Law Improvement Program
2021 Legislative Session
The Oregon State Bar Law Improvement Program is an avenue for Bar sections and committees to participate in the legislative process. Law improvement legislation includes proposals to clarify statutory ambiguities, to modify unforeseen “glitches” in major legislation passed in previous sessions, and to codify case law as necessary.
The Public Affairs Department is available to assist all OSB Sections and Committees with bill tracking. As part of that process, Public Affairs staff reviews all bills introduced during a legislative session, and will refer bills to groups that we feel might be interested. Contact your Section or Committee chair in regards to what bills your section has asked to be tracked.
OSB Sections and Committees have the opportunity to provide input on a legislative issue as well as take a position on proposed legislation. If your Section or Committee would like to take a position, please complete the form provided at the link below and submit it to the Public Affairs Committee through Susan Grabe, OSB Public Affairs Director. Proposals must receive approval from the Public Affairs Committee on behalf of the Board of Governors before a section or committee may take any action. If any questions arise, please contact the Public Affairs Department.
OSB Board of Governors Public Affairs Committee
The Public Affairs Committee of the Board of Governors oversees the work of the program, and makes recommendations to the Board of Governors on legislation and public policy issues.
The Board or its Public Affairs Committee sets priorities regarding legislation or positions on legislation. In so doing, the Board will make a reasonable effort to do the following:
- Encourage as wide a participation of the membership as possible;
- Formulating positions on legislative issues;
- Inform members of the Bar’s legislative positions;
- Respect divergent opinions of subgroups within the legal profession;
- Provide assistance to bar sections and committees;
- Avoid committing bar funds to issues that are divisive or create factions within the profession;
- Present major issues to the House of Delegates for approval.
2021 Public Affairs Committee Members
Katherine Denning, Chair, Salem
Ryan Hunt, Vice-Chair, Salem
Gabe Chase, Portland
Joseph Hesbrook, Bend
Curtis Peterson, Portland
Joe Piucci, Portland
Michael Rondeau, Roseburg
David Rosen, Bend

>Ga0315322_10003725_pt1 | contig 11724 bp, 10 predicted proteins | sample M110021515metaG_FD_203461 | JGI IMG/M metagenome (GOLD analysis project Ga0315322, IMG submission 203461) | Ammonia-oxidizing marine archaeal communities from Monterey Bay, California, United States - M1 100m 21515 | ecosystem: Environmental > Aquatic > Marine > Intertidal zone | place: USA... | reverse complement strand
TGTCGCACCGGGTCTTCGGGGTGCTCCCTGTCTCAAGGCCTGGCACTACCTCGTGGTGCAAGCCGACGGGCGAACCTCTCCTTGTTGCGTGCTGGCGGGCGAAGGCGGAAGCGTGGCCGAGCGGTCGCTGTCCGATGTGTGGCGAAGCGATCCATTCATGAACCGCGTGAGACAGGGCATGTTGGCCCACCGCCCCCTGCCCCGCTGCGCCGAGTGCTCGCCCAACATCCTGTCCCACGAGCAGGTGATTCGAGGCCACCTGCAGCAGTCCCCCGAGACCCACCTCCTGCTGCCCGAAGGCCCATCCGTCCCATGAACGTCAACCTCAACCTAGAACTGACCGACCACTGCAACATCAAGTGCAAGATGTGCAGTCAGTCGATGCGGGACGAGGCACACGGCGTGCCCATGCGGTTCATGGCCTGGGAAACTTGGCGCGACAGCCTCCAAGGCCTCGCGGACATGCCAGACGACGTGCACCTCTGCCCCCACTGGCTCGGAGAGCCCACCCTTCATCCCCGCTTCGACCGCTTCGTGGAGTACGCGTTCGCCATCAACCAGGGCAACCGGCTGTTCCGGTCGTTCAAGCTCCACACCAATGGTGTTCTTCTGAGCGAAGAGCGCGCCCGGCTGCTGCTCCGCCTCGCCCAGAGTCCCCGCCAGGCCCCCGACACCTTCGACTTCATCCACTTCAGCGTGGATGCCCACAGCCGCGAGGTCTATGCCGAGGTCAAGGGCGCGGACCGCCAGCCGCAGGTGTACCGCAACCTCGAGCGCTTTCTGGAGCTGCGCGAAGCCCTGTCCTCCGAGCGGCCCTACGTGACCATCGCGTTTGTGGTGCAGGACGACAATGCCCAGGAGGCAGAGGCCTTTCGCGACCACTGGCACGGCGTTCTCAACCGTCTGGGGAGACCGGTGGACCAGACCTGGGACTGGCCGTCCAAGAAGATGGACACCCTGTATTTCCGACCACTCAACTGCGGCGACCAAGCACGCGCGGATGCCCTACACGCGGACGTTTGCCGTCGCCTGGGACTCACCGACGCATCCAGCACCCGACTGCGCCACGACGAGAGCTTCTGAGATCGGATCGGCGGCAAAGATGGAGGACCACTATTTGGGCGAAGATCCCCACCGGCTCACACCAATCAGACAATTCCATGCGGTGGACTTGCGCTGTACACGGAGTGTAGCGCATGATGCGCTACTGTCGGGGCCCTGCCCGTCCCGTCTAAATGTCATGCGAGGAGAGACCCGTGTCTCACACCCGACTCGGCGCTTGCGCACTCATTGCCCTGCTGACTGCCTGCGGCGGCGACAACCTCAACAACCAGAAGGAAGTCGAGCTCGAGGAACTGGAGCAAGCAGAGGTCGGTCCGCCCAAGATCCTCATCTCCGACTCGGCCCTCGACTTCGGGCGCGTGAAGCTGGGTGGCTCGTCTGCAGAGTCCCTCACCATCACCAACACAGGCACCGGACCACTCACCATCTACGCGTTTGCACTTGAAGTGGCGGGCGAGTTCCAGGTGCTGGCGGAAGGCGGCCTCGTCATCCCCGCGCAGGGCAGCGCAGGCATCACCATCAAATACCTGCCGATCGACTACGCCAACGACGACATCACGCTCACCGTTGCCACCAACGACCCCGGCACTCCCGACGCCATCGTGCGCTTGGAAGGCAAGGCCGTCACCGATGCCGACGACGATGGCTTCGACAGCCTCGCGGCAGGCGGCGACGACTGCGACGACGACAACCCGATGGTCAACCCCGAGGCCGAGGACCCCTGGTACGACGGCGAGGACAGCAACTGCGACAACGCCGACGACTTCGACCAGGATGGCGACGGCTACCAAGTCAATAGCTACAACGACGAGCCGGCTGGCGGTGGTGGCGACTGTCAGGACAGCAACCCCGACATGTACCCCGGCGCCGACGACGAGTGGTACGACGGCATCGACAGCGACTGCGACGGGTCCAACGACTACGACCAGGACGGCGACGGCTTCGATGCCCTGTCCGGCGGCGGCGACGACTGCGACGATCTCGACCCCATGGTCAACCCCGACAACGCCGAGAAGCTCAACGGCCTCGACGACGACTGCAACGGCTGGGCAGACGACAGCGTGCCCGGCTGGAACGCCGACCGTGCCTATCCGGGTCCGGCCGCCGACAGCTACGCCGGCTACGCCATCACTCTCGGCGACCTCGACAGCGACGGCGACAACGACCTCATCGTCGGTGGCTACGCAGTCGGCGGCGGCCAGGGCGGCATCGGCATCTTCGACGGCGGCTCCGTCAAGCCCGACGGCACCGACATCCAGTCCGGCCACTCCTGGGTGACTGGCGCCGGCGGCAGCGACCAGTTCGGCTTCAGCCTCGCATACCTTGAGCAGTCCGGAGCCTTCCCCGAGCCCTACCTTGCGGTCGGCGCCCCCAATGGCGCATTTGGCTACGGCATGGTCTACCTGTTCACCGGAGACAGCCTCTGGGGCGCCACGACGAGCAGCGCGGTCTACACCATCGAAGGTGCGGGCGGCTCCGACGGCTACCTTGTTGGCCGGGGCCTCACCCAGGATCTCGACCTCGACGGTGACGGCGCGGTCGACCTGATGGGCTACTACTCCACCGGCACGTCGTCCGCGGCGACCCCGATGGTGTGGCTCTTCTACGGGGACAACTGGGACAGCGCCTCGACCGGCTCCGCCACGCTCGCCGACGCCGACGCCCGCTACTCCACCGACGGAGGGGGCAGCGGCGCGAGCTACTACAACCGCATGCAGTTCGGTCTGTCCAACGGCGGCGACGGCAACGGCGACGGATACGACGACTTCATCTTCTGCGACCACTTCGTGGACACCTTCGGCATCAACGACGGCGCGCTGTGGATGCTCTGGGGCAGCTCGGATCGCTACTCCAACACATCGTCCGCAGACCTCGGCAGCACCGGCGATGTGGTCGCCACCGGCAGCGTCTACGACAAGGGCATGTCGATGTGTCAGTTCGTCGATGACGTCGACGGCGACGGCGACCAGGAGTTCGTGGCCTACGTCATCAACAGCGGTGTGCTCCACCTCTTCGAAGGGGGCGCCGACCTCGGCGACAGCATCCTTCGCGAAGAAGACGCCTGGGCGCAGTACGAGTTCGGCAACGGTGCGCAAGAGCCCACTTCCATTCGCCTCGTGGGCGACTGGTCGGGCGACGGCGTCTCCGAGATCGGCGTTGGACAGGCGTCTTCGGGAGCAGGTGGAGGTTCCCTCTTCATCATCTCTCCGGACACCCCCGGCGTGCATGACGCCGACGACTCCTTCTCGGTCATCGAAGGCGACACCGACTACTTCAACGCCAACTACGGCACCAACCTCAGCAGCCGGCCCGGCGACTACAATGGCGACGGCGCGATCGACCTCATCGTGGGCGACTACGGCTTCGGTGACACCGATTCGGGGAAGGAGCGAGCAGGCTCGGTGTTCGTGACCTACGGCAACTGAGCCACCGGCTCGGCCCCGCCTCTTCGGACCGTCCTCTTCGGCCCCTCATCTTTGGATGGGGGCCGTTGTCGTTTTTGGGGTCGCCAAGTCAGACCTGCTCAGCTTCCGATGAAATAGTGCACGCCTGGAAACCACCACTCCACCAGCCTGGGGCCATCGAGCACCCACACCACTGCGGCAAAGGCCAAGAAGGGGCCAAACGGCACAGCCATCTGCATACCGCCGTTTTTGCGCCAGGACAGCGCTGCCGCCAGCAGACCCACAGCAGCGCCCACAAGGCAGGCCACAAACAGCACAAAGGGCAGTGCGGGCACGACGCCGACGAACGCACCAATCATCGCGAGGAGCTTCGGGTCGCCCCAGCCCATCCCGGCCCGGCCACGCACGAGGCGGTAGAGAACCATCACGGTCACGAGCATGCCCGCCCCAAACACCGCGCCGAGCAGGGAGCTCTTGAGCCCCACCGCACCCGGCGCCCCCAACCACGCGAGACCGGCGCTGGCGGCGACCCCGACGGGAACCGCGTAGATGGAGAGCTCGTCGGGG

Susan Grabe, Staff
Oregon State Bar Public Affairs Staff
Public Affairs Assistant
Public Affairs Overview
Program Mission Statement
The Public Affairs Department is committed to serving the public interest by regulating the legal profession and improving the quality of legal services, supporting the judiciary and improving the administration of justice, and advancing a fair, inclusive, and accessible justice system.
The Board of Governor’s Public Affairs Committee develops the policies that guide the department’s work and recommends positions the bar should take on public policy issues affecting the bar and the legal profession.
With the oversight of the Public Affairs Committee, the Public Affairs team provides information and assistance to bar groups, bar members, and government bodies on a wide variety of bar-related legislation and public policy issues facing the profession, with special emphasis on access to justice and preserving the independence of the judiciary. The Public Affairs team works closely with OSB sections and committees on law improvement legislation and to identify responses to significant legal trends that affect the practice of law and the bar.
Legislative Session Guidelines
The Public Affairs Committee is committed to serving the public interest by regulating the legal profession and improving the quality of legal services, supporting the judiciary and improving the administration of justice, and advancing a fair, inclusive, and accessible justice system. To that end, the Public Affairs Committee supports the following legislative goals:
- Protect the public, the administration of justice and the rule of law.
- Create meaningful access to justice and provide information about the law, legal issues, and the civil and criminal justice system.
- Make Oregon laws more consistent and more uniform.
- Improve the ability of attorneys to competently serve the interests of the citizens of the state.
- Support a fair and effective criminal justice system.
- Ensure efficient, competent, and ethical delivery of legal services.
- Promote the protection of privileged and confidential information while promoting access and education regarding public records.
- Provide appropriate information and assistance regarding ethical issues to legislators, especially legally trained legislators.
- Improve the juvenile justice system and encourage better coordination between the different components of the system.
- Foster diversity, equity, and inclusion among legal service providers and in the justice system.
Public Affairs Policies
What is the Keller Rule?
In 1990, the United States Supreme Court ruled in Keller v. State Bar of California, 499 US 1, 111 SCt 2228 (1990) that an integrated (mandatory) bar's use of compulsory dues to finance political and ideological activities violates the 1st Amendment rights of dissenting members when such expenditures are not germane to the bar's purpose, which the court identified as regulating the legal profession and improving the quality of legal services.
Keller does not prohibit integrated bars from using member dues to advance political or ideological positions that are not germane to the bars purpose; however, it requires that dissenting members receive a refund of the portion of dues attributable to the non-germane activity.